Two “cowardly, cruel and callous” men have been jailed for life for torturing and killing an elderly jeweller in a botched £300,000 robbery.
Thomas Jervis, 24, and Charles Mcauley, 20, spent weeks planning to rob Ramniklal Jogiya, 74, who they kidnapped as he walked home from his shop in Leicester.
They bundled him into a van and brutally beat him into handing over his safe's code before dumping him in a country lane on a freezing night in January.
Mr Jogiya was handled with such force that one of his biceps was ripped away from the bone, six ribs on his left side were broken, and he had multiple injuries to his hands and fingers.
Jervis, who planned the robbery, was given a life sentence with a minimum term of 33 years on Monday, while Mcauley was jailed for at least 30 years. A jury at Birmingham Crown Court had previously convicted them of murder on the grounds of joint enterprise.
Callan Reeve, 20, who acted as a look-out, was cleared of murder but convicted of manslaughter after a five-week trial. He was jailed for 16 years.
Mr Jogiya’s family said they had struggled to deal with the “pure aggression and hate” of his attackers and were “horrified” to learn of his suffering.
In a victim impact statement, relatives said their “worst fears were realised” after racing to the missing grandfather’s jewellery shop and checking its CCTV to release he had been kidnapped.
The family were left “completely numb” when the police informed them he had died.
The gang abducted Mr Jogiya outside his shop in Belgrave Road on 24 January this year as he walked to the nearby home he shared with his wife and three sons.
They bundled the jeweller into a van and drove off before torturing him into handing over the keys to the shop and the codes to its alarm and safe.
Jervis disguised himself in a burqa and returned to the shop in an attempt to steal gold worth £300,000 but was thwarted by the time-locked safe and left empty-handed.
Police believe Mr Jogiya was alive when he was dumped in a road near Stoughton, Leicestershire, but his attackers had town his mobile phone out of the window so he was unable to call for help.
Mr Jogiya, who had recently had a stroke and had type-2 diabetes, is believed to have been alive when he was dumped by his kidnappers in a road near Stoughton, Leicestershire. He was unable to call for help because his attackers had thrown his phone away.
His body was found the next morning by a couple driving past.
Judge Martin Spencer said: “Mr Jogiya may have stumbled around in the dark on that freezing cold January night before collapsing and dying. He must have been terrified and lonely.”
Jervis and Mcauley were both in the van when Mr Jogiya was tortured and “intended really serious harm” to their victim, the judge added.
“We’ll never know exactly what happened in that van,” Mr Justice Spencer said. “Perhaps he was obstinate about telling you what you wanted to know, and he would certainly have been terrified.
“One can only imagine the terror that poor man went through in the back of the van as the information required was tortured out of him.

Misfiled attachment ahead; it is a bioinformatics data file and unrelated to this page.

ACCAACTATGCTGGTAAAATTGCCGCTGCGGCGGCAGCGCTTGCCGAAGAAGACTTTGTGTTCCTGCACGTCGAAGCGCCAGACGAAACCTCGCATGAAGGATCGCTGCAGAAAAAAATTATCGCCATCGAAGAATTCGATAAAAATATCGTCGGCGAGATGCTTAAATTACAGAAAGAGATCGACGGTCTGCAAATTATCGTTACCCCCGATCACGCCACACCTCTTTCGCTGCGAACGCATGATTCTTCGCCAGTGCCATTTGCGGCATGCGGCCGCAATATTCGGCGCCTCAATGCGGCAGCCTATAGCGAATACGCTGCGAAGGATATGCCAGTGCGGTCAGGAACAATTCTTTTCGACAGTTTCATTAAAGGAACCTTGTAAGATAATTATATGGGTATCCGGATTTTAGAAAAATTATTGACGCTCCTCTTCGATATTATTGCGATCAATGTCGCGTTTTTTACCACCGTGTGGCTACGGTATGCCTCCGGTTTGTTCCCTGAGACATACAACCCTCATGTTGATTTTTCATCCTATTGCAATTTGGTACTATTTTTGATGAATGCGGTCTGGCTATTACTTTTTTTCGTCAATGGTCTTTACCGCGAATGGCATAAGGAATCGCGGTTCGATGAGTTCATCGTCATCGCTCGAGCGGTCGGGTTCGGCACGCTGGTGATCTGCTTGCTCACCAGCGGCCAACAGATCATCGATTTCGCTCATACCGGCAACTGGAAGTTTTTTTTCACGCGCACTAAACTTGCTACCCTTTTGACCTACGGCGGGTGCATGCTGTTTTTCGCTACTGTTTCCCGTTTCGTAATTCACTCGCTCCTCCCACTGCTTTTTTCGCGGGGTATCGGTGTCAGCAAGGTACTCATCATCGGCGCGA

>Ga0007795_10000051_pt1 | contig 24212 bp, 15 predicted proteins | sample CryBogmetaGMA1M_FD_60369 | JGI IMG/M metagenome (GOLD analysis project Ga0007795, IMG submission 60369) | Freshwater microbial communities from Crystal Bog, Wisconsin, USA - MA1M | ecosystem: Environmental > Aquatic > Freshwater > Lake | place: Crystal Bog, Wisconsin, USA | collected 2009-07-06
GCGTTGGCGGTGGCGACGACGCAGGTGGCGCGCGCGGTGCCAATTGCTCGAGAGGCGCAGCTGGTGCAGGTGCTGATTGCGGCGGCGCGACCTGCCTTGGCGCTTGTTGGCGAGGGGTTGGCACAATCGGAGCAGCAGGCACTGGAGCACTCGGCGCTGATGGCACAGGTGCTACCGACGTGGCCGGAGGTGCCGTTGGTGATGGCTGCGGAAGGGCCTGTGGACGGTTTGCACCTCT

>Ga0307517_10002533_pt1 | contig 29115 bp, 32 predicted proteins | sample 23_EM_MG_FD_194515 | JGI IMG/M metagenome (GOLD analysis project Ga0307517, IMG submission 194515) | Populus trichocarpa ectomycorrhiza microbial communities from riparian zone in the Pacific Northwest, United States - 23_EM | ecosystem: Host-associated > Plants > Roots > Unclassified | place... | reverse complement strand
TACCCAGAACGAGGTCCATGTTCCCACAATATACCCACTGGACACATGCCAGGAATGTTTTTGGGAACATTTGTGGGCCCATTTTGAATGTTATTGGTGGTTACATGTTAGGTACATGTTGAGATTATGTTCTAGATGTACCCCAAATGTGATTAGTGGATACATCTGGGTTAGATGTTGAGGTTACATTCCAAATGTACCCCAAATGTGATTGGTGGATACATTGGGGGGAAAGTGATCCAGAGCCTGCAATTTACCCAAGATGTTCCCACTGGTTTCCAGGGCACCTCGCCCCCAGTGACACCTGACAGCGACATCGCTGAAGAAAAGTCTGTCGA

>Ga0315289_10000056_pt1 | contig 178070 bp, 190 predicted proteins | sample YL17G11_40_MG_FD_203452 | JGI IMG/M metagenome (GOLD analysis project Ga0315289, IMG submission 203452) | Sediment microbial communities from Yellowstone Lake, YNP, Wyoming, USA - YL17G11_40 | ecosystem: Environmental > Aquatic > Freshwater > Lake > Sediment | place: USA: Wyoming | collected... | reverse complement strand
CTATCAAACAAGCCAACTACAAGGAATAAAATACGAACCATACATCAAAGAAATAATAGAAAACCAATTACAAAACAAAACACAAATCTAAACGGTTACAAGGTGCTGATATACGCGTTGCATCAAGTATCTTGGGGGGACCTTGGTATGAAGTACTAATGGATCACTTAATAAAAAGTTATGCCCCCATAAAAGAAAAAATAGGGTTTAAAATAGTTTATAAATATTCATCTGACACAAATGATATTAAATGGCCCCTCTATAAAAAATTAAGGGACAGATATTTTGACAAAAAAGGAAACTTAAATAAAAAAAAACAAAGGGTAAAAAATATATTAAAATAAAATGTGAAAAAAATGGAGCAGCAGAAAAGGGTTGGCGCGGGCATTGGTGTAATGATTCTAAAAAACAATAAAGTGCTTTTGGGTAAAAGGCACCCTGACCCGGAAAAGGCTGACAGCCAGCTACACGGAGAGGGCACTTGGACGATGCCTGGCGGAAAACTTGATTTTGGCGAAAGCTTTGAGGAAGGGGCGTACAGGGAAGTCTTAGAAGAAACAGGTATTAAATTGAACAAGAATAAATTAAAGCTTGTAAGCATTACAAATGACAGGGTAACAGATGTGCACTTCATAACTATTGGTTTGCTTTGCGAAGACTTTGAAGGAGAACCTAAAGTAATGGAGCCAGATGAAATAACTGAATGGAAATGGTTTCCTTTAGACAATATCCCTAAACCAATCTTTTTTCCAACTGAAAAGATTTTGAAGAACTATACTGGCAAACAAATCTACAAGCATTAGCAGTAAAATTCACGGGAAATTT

“He was then dumped by the side of the road in the Leicestershire countryside and left to die.
“This was a cowardly, cruel and callous crime committed by men motivated by greed and self-interest with no respect for human life."
Mr Jogiya suffered 21 distinctive circular injuries to the torso and shoulder area, suggesting he had been shot at close range with a pellet gun. Other wounds were found on 27 separate areas of his body, including his brain.
His family said: “The sad reality is nothing could prepare us for when we saw his lifeless body all alone in the mortuary.
“He had suffered, as we could see from the terrible injuries to his face. Sorry Dad, I’m sorry I couldn’t protect you.”
Jervis, of Enderby Road, Whetstone, Leicestershire; Mcauley, of Gooding Avenue, Leicester; and Reeve, of Aylmer Road, Leicester, all admitted kidnap and robbery but denied murder.
Prosecutor James House had told jurors the “sophisticated” robbery, involving stolen cars with false plates and use of six burner mobile phones, must have been planned over weeks if not months.
Jervis, who was father to a two-year-old girl, was said by the judge to be “the brains behind the heist”, putting together the plan and “recruiting other young men” to the endeavour.
Mr Jogiya and his wife had celebrated their 49th wedding anniversary three days before his killing.
Mr Justice Spencer said: “Their golden wedding anniversary, next year, now won’t happen – instead the family are haunted by what he went through the night he was killed.
“His sons feel a sense of guilt at being unable to protect him from what happened to him.”
Linsey Farnsworth, senior East Midlands prosecutor at the Crown Prosecution Service, said: “Today’s sentence reflects the harrowing nature of this case.
“These defendants were part of a group determined to kidnap and rob Mr Jogiy, a man simply going about his daily routine.”
An investigation to trace others connected to the robbery was continuing, Leicestershire Police said.
Some 185 officers from five different police forces have been involved in the six-month probe, following 2,000 lines of enquiry and taking 600 witness statements.